After the dam, keep right to follow the rim of the gorge and get a view of the The Potholes. In the winter, the creek makes a short but impressive drop and in summer the rock ledge is exposed with the circular indentations that give the waterfall its name. Return to the shore of Round Lake, and pass the "Missoula boulder" an exotic rock brought here from far to the north by the Ice Age floods. Switchback up twice to reach a wide pathway, where you'll turn left (keeping straight will take you up to the Lacamas Park Lily Field).

The trail drops into a gully, then rises and drops again to cross a creek and reach a small dock offering views over the lake. Look for turtles basking on the logs, cormorants sunning in rows, and great blue herons stalking the shallows. Keep hiking along the shore and cross a wide footbridge over an alder-shaded skunk-cabbage wetland. Under Douglas-firs and maples again, you'll hike in an understory of Indian plum, hazel, and sword fern. Trillium bloom here in the spring. You'll pass below a private residence before arriving at 35th Avenue. Follow the sidewalk down past an overflow parking area, and turn left just before you reach Everett Street. A footbridge takes you over the channel between Lacamas Lake and Round Lake. Reach the park picnic area and return to your vehicle.


Maps

Regulations or restrictions, etc

  • Park open 7:00 a.m. to dusk
  • Dogs on leash
  • Restrooms, play area, interpretive signs, picnic area

Trip Reports

Related Discussions / Q&A

Guidebooks that cover this hike

  • Best Hikes With Kids: Western Washington by Susan Elderkin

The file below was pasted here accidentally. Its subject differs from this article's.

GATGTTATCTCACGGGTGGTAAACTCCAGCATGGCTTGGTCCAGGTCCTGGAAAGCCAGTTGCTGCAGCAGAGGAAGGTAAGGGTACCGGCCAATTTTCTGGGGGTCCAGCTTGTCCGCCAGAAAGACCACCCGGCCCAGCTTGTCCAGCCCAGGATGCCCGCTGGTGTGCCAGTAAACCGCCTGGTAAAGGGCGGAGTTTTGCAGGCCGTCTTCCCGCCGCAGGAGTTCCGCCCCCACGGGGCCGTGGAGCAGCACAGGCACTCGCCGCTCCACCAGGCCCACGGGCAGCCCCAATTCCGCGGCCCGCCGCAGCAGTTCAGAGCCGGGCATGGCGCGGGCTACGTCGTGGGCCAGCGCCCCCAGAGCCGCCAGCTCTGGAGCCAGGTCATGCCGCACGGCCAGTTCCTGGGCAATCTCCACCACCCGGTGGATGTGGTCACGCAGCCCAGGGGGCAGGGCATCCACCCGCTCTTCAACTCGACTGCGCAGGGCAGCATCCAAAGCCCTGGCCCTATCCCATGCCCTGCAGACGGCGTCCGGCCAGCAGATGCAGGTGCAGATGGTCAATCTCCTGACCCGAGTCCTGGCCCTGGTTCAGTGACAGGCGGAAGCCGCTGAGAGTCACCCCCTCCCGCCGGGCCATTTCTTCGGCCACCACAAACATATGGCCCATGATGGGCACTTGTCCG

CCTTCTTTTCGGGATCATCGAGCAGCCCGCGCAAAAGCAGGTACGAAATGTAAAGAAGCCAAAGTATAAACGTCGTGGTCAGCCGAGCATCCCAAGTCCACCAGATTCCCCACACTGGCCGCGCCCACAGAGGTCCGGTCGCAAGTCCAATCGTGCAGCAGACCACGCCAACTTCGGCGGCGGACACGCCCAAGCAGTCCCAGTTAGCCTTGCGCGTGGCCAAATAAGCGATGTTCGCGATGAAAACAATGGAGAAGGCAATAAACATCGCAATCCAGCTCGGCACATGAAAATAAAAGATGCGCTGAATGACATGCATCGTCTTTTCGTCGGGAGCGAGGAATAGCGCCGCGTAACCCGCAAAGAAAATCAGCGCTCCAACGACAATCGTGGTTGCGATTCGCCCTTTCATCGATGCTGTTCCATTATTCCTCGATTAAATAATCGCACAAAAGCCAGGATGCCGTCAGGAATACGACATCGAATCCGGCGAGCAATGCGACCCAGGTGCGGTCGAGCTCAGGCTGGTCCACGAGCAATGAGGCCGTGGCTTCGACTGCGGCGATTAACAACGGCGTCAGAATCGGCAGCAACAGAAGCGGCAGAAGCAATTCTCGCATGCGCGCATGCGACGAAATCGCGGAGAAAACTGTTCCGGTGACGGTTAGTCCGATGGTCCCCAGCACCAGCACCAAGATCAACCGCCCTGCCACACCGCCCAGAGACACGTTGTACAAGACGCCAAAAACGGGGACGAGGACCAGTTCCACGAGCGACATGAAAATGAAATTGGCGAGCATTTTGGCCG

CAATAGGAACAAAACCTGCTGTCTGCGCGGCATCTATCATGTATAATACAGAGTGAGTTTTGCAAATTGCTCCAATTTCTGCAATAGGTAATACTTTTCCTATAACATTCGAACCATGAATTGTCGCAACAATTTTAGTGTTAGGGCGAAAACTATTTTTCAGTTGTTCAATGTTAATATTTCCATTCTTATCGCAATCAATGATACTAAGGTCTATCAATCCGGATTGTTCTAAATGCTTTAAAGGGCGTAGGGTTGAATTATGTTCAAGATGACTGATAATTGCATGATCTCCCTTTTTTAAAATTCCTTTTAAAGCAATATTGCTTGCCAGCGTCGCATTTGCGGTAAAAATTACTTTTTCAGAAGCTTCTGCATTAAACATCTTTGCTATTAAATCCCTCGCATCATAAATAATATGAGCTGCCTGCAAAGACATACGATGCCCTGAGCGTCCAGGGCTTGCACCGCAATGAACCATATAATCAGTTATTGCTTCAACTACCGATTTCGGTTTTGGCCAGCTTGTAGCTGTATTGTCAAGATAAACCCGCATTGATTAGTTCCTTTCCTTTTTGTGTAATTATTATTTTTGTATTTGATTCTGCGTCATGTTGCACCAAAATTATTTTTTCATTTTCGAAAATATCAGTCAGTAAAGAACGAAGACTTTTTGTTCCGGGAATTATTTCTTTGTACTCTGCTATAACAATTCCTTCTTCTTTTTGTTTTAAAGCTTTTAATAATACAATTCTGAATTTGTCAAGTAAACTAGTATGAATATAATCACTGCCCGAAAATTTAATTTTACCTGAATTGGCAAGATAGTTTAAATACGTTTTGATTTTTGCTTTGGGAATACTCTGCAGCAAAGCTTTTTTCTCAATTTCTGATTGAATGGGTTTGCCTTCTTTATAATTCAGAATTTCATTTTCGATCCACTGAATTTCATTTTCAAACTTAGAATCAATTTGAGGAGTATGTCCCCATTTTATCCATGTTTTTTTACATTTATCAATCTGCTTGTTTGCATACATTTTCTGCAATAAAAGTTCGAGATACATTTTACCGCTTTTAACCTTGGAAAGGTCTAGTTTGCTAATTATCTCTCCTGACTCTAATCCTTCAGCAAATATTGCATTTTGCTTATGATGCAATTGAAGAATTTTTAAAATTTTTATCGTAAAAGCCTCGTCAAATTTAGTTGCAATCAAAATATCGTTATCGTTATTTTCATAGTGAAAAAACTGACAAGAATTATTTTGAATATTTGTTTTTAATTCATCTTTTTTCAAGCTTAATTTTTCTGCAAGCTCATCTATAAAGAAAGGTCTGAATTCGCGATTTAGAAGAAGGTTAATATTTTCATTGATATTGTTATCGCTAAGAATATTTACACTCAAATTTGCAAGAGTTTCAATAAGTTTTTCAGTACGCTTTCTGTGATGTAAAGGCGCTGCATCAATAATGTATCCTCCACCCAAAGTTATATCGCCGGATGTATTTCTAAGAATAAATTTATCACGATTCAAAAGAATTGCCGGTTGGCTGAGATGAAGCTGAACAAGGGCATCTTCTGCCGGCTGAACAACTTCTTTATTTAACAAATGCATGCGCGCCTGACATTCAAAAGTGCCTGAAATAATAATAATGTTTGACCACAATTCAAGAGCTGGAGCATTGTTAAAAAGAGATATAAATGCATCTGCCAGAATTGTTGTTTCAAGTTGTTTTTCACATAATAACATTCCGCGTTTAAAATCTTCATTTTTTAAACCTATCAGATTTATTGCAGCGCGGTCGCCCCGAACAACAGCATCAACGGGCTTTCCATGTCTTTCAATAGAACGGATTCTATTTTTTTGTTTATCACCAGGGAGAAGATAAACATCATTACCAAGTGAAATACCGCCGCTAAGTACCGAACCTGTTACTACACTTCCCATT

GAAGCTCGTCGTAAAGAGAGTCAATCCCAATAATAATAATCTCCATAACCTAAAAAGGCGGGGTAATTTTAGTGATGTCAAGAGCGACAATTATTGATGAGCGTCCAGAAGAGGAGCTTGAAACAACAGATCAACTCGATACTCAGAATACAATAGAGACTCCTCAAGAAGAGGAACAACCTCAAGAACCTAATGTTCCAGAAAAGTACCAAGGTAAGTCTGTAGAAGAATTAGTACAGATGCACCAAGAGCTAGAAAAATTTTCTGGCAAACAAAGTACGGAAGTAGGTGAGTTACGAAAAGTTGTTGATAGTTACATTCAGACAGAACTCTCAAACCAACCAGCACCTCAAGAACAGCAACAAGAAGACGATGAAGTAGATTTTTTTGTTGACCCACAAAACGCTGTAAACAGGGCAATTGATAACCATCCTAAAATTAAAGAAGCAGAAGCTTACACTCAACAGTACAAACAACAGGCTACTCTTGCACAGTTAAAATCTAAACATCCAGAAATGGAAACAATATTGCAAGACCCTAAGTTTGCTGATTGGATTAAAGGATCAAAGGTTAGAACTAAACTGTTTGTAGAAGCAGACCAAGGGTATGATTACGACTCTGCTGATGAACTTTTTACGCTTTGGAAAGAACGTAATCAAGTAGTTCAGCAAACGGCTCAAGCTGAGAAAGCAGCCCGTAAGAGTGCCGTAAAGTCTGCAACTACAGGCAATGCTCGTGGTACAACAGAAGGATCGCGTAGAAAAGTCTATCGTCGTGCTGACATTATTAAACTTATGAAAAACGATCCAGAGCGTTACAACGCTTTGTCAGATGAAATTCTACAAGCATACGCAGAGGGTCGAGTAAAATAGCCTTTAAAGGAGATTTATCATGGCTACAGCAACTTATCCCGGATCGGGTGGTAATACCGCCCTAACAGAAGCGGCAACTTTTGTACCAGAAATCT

• Oregon & Washington: 50 Hikes With Kids by Wendy Gorton
  • Urban Trails: Vancouver by Craig Romano
  • Take a Walk: Portland by Brian Barker
  • Curious Gorge by Scott Cook
  • Day Hiking: Columbia River Gorge by Craig Romano
  • 100 Hikes in Northwest Oregon & Southwest Washington by William L. Sullivan
  • Take a Hike: Portland by Barbara I. Bond
  • Best Outdoor Adventures Near Portland, Oregon by Adam Sawyer
  • Best Trail Runs: Portland, Oregon by Adam W. Chase, Nancy Hobbs, and Yassine Dibboun

More Links


Contributors

Oregon Hikers Field Guide is built as a collaborative effort by its user community. While we make every effort to fact-check, information found here should be considered anecdotal. You should cross-check against other references before planning a hike. Trail routing and conditions are subject to change. Please contact us if you notice errors on this page.

Hiking is a potentially risky activity, and the entire risk for users of this field guide is assumed by the user, and in no event shall Trailkeepers of Oregon be liable for any injury or damages suffered as a result of relying on content in this field guide. All content posted on the field guide becomes the property of Trailkeepers of Oregon, and may not be used without permission.